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Archive for Sunday, July 28, 2002

s race picks up pace as election nears

July 28, 2002

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With less than two weeks left until the Aug. 6 primary, the four Republicans running for governor are starting to mix it up. Here's a sampling of some recent exchanges from the campaign trail as the GOP candidates try to get the upper hand. The winner of the primary will face Democrat Kathleen Sebelius in the November general election.

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During a radio forum from Topeka, two of the Republican gubernatorial candidates tried to outdo each other on who hailed from the smallest town.

Dave Kerr started it by saying he was the only candidate with a rural background.

But Tim Shallenburger didn't back down, noting his hometown of Baxter Springs in southeast Kansas has about 4,100 people.

After the forum, Kerr said his hometown of Coats, population about 150, was so small his family would go to towns the size of Baxter Springs to do their Christmas shopping.

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Kent Glasscock, the lieutenant governor running mate to Bob Knight, took his eyes off Kansas' problems momentarily to do a little Missouri bashing.

At a candidates' forum, Glasscock said Interstate 70 in Missouri "is in the process of turning into a gravel road."

The moral was that Kansas has good roads, one of several factors businesses take into account when deciding where to locate.

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Bob Knight wound up a radio forum by criticizing Kerr, president of the Senate, and Shallenburger, former House speaker, for creating the budget mess in Topeka. "Why would people look to the people who gave us the problem to solve the problem?" Knight asked.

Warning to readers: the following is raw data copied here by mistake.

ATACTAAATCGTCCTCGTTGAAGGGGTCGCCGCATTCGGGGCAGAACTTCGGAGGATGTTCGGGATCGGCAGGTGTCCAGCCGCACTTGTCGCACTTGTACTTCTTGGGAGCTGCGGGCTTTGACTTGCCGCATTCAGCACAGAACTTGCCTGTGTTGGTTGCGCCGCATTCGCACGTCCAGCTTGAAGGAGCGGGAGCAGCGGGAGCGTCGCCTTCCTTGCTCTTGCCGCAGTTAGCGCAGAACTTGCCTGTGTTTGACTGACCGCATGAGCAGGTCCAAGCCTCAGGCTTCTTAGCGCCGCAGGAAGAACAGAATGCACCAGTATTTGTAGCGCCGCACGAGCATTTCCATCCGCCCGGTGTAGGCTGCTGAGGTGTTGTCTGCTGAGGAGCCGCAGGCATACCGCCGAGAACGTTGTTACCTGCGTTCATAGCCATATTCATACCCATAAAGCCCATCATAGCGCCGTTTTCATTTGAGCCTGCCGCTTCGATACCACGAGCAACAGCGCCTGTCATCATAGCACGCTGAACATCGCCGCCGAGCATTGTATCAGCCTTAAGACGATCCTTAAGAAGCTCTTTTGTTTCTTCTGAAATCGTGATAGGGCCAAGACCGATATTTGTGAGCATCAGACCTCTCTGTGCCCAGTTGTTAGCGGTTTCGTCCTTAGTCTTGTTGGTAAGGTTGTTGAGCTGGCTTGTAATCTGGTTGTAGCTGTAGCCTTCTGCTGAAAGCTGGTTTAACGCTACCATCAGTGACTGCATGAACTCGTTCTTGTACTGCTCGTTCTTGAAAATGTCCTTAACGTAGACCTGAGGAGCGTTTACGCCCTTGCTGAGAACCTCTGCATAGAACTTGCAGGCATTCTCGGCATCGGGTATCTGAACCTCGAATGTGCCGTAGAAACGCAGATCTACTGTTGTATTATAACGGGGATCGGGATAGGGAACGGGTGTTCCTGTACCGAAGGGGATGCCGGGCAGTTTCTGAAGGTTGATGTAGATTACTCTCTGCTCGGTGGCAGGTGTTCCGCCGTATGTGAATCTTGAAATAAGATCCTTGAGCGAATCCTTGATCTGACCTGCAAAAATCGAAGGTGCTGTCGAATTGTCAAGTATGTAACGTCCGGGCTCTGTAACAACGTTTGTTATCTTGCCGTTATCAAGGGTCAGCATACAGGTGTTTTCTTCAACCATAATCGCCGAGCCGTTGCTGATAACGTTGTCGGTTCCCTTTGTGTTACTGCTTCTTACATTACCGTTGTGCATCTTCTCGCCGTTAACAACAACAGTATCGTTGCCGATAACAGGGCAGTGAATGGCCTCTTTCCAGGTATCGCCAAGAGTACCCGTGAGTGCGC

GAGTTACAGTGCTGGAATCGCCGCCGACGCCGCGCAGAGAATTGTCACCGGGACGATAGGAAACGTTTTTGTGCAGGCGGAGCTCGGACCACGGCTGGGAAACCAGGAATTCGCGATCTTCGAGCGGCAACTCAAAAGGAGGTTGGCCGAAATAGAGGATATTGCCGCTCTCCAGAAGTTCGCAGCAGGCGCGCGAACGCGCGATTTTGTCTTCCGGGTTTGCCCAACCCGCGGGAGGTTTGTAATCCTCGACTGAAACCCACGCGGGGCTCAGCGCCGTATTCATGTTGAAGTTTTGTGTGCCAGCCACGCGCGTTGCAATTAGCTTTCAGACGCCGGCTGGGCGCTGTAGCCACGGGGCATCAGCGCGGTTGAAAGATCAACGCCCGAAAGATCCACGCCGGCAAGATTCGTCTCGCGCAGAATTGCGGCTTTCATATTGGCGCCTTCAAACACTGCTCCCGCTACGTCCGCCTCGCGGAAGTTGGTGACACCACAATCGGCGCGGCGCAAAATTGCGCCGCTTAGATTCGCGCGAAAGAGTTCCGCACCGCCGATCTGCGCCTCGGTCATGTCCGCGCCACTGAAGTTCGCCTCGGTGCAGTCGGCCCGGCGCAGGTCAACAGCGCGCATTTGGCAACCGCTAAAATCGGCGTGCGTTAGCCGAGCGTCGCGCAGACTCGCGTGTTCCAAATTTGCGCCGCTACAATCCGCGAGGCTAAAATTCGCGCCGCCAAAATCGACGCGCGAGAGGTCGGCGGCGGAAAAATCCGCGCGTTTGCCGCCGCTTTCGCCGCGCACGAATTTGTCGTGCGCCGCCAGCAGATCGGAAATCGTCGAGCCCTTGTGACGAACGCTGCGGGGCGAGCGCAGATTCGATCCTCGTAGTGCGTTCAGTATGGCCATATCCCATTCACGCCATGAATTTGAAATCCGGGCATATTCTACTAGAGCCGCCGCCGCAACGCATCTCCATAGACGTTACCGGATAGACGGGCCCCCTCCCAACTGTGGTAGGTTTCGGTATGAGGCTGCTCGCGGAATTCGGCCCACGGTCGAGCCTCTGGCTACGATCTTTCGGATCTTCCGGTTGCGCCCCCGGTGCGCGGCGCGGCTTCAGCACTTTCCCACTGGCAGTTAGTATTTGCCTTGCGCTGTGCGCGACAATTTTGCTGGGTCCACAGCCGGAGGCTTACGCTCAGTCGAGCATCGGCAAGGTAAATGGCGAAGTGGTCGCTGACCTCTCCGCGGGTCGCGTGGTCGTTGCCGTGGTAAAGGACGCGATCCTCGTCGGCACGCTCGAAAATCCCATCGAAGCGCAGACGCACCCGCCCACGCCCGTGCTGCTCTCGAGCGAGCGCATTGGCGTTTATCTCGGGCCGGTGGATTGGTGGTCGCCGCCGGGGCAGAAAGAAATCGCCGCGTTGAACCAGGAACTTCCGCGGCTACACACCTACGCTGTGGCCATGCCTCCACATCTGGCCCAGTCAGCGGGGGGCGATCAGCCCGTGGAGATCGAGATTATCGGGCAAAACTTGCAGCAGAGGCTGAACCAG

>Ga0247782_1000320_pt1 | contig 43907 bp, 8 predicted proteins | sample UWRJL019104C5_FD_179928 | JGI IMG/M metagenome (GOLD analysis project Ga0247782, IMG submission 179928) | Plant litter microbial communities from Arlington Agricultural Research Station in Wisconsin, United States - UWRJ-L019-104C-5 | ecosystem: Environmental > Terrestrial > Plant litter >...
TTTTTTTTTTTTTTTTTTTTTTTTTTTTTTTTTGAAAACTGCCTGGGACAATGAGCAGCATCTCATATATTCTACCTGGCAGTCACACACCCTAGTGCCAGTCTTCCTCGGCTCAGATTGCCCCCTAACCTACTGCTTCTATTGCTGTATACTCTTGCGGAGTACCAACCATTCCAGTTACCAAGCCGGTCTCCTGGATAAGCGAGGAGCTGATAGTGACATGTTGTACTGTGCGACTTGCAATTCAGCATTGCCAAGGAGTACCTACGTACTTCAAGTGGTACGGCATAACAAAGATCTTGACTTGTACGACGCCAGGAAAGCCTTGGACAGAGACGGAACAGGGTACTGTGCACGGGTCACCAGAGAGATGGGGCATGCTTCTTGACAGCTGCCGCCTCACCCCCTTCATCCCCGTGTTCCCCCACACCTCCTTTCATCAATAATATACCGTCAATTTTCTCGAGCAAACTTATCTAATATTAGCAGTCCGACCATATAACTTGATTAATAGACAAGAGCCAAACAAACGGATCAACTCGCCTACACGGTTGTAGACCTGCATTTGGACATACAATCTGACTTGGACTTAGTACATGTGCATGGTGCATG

His opposition was quick to remind reporters of who Knight's running mate is  current House Speaker Kent Glasscock.

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Speaking to residents at a retirement community, Dave Kerr told them how the Legislature adopted a bill that would restrict telemarketers in calling customers. He even handed out sign-up sheets to get on the no-call list. Kerr failed to mention that although Gov. Bill Graves signed the bill into law July 1, the no-call list has not been activated and may not be until October.

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Asked how their management styles would differ from current Republican Gov. Bill Graves, the candidates were quick to answer.

Dan Bloom said the governor's office lacked leadership; Dave Kerr said he would be a more hands-on governor and more involved with the Legislature; Tim Shallenburger said he would talk more with everyday Kansans; and Knight said he would not be a "caretaker." Knight added that if Kansas was looking for a governor to tend to ceremonies, "I'm not the guy."

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